Because Dietz and Rant’s team can control the DNA sequence at the apertures, they can create structures that latch on to specific sequences of DNA and guide them through the pores. This, Dietz says, suggests they “could rig the device to detect all kinds of molecules in complex solutions,” such as disease markers.

Another example of how DNA origami is being used to study biomolecules comes from researchers at Kyoto University, in Japan. A team led by Masayuki Endo and Hiroshi Sugiyama has used DNA origami to create a device that lets them observe the real-time behavior of single DNA-binding enzymes by high-speed AFM at molecular resolution. This gives them a direct glimpse at how the enzyme is behaving, Endo and Sugiyama tell C&EN, as opposed to the indirect-fluorescence-microscope-based single-molecule analyses traditionally used.

Endo and Sugiyama’s setup features a picture frame made from DNA origami with two lengths of DNA strung across it. One strand is taut and the other is loose enough to be bent by the studied enzymes.

Using the device, dubbed a DNA nanochip, they note that DNA methylation enzymes and DNA repair enzymes work better with the looser strand. This, Endo and Sugiyama say, indicates the importance of structural flexibility in the DNA for association with these enzymes (J. Am. Chem. Soc., DOI: 10.1021/ja907649w; Angew. Chem. Int. Ed., DOI: 10.1002/anie.201003604).

As exciting as these applications may be to researchers who study single biomolecules, those working in DNA origami concede that they’re unlikely to impress people outside the scientific community. One area that Harvard’s Douglas thinks DNA origami, as well as other biomolecule construction techniques, will be more attention grabbing is in creating devices that are as sophisticated as viruses.

To that end, he, along with Wyss colleagues George M. Church and Ido Bachelet, used DNA origami to build a nanorobot capable of delivering therapeutic cargo specifically to cancer cells (Science, DOI: 10.1126/science.1214081; C&EN, Feb. 20, page 8). Creating the robot was a proof-of-concept experiment, Douglas says. To actually work as a drug delivery device, the structure would need to be optimized and likely redesigned.

Aside from finding the perfect application, the field of DNA origami faces technical hurdles. “Making shapes is one thing,” TUM’s Dietz says, “but making a functional shape is yet another challenge.” To make functional DNA molecules, he notes, one has to be able to make the DNA structures in high yield and with very high quality. So far, he says, that’s been tough.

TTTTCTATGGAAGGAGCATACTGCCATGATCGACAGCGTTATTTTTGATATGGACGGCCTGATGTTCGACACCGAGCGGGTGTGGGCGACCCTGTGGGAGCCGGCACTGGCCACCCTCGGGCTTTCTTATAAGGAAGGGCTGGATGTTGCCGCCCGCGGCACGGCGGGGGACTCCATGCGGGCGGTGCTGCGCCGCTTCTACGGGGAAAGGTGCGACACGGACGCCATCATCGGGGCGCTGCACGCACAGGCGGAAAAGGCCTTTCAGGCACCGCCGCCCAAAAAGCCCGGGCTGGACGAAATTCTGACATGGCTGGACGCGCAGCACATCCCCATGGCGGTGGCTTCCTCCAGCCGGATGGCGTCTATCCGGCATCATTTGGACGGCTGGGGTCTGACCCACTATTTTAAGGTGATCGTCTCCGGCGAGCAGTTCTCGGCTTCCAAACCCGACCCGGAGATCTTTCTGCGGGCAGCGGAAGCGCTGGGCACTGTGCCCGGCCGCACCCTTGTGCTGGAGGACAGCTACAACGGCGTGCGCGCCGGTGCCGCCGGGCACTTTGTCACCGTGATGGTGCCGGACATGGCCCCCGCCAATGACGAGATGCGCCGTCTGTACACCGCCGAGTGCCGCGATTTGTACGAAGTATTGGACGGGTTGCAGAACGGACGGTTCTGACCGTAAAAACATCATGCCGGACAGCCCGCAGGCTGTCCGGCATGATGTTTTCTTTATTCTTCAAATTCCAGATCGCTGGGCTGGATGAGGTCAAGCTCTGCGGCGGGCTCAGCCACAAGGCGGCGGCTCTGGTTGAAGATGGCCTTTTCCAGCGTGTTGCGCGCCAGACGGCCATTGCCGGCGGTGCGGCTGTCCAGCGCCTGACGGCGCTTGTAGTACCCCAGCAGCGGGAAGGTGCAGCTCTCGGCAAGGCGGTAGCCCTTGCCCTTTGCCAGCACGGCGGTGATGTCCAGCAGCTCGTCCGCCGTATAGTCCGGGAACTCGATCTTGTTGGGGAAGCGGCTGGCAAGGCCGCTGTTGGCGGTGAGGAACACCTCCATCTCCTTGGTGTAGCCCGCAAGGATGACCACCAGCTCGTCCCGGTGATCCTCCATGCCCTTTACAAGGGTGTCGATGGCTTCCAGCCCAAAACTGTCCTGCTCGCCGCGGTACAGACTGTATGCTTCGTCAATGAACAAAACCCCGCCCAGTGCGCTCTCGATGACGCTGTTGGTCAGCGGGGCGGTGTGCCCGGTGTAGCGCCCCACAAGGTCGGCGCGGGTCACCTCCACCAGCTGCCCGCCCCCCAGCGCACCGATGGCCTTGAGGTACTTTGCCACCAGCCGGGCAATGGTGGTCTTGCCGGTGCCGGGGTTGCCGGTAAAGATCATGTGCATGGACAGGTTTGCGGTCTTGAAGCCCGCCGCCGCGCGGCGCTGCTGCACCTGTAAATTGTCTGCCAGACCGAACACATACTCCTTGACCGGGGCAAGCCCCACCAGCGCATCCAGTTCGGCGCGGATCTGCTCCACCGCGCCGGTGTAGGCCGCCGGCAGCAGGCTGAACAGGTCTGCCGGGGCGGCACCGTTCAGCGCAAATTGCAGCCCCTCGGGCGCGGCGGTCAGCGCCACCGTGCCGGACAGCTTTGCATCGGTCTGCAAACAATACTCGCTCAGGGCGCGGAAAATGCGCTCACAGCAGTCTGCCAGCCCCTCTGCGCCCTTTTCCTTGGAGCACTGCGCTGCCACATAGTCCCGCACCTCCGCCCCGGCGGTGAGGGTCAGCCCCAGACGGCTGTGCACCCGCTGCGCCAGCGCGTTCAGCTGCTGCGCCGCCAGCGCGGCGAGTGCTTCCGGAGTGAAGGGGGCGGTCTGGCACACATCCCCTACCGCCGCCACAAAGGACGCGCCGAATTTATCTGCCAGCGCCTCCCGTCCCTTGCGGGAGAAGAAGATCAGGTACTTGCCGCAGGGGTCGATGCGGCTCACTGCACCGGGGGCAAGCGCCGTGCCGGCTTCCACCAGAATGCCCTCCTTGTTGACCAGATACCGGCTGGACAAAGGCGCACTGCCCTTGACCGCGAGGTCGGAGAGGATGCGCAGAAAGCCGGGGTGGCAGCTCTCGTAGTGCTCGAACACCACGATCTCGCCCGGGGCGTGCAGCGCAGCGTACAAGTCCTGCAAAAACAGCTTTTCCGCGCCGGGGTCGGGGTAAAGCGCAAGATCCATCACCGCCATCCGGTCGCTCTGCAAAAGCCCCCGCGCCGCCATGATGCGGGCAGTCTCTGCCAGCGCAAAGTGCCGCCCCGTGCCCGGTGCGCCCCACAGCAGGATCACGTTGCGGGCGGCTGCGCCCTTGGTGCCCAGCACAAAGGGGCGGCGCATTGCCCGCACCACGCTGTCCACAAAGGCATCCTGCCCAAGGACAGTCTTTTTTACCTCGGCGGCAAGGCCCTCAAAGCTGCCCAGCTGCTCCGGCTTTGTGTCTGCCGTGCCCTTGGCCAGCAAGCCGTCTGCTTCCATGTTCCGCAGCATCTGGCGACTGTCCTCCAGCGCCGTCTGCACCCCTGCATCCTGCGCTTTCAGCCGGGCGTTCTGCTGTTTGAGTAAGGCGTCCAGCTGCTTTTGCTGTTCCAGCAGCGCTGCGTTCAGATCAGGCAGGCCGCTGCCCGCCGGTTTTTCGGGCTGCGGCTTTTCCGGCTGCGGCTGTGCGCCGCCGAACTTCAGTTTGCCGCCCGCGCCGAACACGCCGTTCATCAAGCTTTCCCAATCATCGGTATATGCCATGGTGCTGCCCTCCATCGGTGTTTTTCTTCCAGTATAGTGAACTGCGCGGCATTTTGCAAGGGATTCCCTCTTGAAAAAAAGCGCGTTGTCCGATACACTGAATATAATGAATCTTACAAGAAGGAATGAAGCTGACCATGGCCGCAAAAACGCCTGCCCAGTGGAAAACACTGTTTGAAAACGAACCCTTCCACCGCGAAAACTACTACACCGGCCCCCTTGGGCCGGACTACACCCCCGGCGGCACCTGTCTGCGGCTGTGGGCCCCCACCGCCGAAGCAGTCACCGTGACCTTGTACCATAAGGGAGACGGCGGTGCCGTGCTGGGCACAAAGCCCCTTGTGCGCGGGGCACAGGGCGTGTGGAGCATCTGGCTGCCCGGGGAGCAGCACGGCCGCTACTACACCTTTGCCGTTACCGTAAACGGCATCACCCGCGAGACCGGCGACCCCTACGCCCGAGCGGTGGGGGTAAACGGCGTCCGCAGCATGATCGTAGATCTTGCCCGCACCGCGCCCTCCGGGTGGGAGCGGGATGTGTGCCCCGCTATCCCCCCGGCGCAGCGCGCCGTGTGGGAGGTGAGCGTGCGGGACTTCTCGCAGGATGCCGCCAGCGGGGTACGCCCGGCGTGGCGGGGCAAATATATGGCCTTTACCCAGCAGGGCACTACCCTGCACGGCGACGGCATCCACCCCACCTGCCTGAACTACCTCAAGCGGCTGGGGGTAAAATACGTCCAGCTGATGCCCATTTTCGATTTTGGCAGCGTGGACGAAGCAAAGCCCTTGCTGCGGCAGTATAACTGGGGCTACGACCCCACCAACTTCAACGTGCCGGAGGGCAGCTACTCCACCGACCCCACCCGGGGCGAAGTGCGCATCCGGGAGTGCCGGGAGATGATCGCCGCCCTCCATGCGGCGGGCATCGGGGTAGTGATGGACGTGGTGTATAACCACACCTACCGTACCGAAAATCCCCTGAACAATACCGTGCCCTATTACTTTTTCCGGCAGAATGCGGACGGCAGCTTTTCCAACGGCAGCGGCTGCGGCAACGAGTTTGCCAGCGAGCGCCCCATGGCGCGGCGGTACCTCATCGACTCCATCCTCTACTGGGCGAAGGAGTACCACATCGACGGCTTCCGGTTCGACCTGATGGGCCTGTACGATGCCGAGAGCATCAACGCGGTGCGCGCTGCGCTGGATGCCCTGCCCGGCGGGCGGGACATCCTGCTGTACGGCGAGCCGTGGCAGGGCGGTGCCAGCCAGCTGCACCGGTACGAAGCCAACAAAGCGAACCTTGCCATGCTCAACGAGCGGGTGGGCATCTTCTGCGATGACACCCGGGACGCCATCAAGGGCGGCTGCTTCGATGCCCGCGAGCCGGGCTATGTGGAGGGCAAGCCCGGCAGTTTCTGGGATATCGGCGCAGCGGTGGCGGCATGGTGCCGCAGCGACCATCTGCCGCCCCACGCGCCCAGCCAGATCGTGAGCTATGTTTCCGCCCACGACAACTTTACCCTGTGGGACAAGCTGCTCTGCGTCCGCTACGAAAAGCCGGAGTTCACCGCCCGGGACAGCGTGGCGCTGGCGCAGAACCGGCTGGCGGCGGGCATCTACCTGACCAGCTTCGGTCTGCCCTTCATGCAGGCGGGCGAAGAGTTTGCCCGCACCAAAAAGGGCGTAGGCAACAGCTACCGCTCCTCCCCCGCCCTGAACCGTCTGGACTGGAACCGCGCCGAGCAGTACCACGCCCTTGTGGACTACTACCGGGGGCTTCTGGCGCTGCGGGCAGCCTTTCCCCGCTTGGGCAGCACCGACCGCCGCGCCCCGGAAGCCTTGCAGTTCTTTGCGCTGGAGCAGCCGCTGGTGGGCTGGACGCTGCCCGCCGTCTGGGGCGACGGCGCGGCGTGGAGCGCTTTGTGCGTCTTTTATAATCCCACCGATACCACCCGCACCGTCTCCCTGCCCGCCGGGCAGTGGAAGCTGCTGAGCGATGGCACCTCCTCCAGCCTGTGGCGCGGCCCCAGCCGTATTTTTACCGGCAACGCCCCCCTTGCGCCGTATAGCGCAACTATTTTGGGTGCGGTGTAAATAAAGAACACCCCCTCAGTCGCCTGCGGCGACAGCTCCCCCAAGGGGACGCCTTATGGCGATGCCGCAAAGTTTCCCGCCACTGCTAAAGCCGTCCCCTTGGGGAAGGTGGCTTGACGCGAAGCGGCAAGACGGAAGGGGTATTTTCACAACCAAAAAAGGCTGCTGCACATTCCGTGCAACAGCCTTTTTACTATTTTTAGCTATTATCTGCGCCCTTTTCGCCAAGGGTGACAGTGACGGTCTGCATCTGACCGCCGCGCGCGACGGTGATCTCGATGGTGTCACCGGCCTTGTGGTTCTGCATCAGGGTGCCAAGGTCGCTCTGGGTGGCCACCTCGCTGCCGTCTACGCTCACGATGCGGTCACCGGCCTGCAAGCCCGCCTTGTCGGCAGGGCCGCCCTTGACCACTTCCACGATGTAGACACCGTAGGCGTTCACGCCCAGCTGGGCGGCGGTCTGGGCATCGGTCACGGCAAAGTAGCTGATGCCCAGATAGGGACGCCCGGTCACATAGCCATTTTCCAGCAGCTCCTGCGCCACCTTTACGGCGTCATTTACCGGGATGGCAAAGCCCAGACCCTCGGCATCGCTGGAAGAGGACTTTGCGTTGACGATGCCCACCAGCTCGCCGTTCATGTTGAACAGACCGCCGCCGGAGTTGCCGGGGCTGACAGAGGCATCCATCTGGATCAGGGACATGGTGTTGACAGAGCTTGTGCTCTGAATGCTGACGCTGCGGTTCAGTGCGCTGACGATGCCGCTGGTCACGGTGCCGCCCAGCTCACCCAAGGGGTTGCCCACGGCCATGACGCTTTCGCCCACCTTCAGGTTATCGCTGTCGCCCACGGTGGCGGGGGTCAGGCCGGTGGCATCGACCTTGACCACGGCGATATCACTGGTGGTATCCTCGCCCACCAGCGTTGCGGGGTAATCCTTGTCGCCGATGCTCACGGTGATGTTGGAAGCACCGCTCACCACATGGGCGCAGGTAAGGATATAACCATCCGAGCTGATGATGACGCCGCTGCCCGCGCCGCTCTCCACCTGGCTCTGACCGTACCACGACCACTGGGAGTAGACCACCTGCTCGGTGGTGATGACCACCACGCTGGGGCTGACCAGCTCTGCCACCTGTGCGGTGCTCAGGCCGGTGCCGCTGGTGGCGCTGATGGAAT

Another problem, Rothemund points out, is putting the DNA origami structures, which are made in solution, onto a surface. “It’s like taking a deck of cards and throwing them on the floor. They go everywhere,” he says. “If you’re trying to wire them into a circuit or study some protein, you have to go find where the DNA origami is on the surface.”

Working with scientists at IBM, Rothemund has made patterned, positively charged surfaces to which the negatively charged DNA origami will stick, but he says the work has been difficult to reproduce. Ideally, he’d like to be able to make a kit that he could get into the hands of researchers who are interested in working with DNA nanostructures. “We want to demonstrate that if you have the power to put DNA origami where you want, you can really build something where you can do some science that you wouldn’t otherwise be able to do,” he says.

Despite the challenges, the scientists who spoke with C&EN think that DNA origami research will find its groove. After all, they say, DNA is an ideal molecule to work with.

“It’s very durable,” Dietz says. “You can take a DNA molecule, put it in water, and let it sit on your desk for a year at room temperature.” Its Watson-Crick base pairing is also extremely reliable, he adds. “If you want a DNA double helix to form, all you have to do is write down complementary sequences and mix the molecules together, and they will form a DNA double helix. You can count on it. There are very few systems where you have this kind of certainty.”

“It’s also chemically versatile,” Douglas points out, “so you can modify it very easily, but it’s also very stable. There’s a reason nature uses it as an information storage molecule in our cells. As soon as we get commercially viable applications, DNA origami will draw a lot of resources and excitement to the field. I’m definitely optimistic about where it will go in the future.”

Rothemund says, “Just wait five years and see what we really can do.”


This article has been sent to the following recipient:

Chemistry matters. Join us to get the news you need.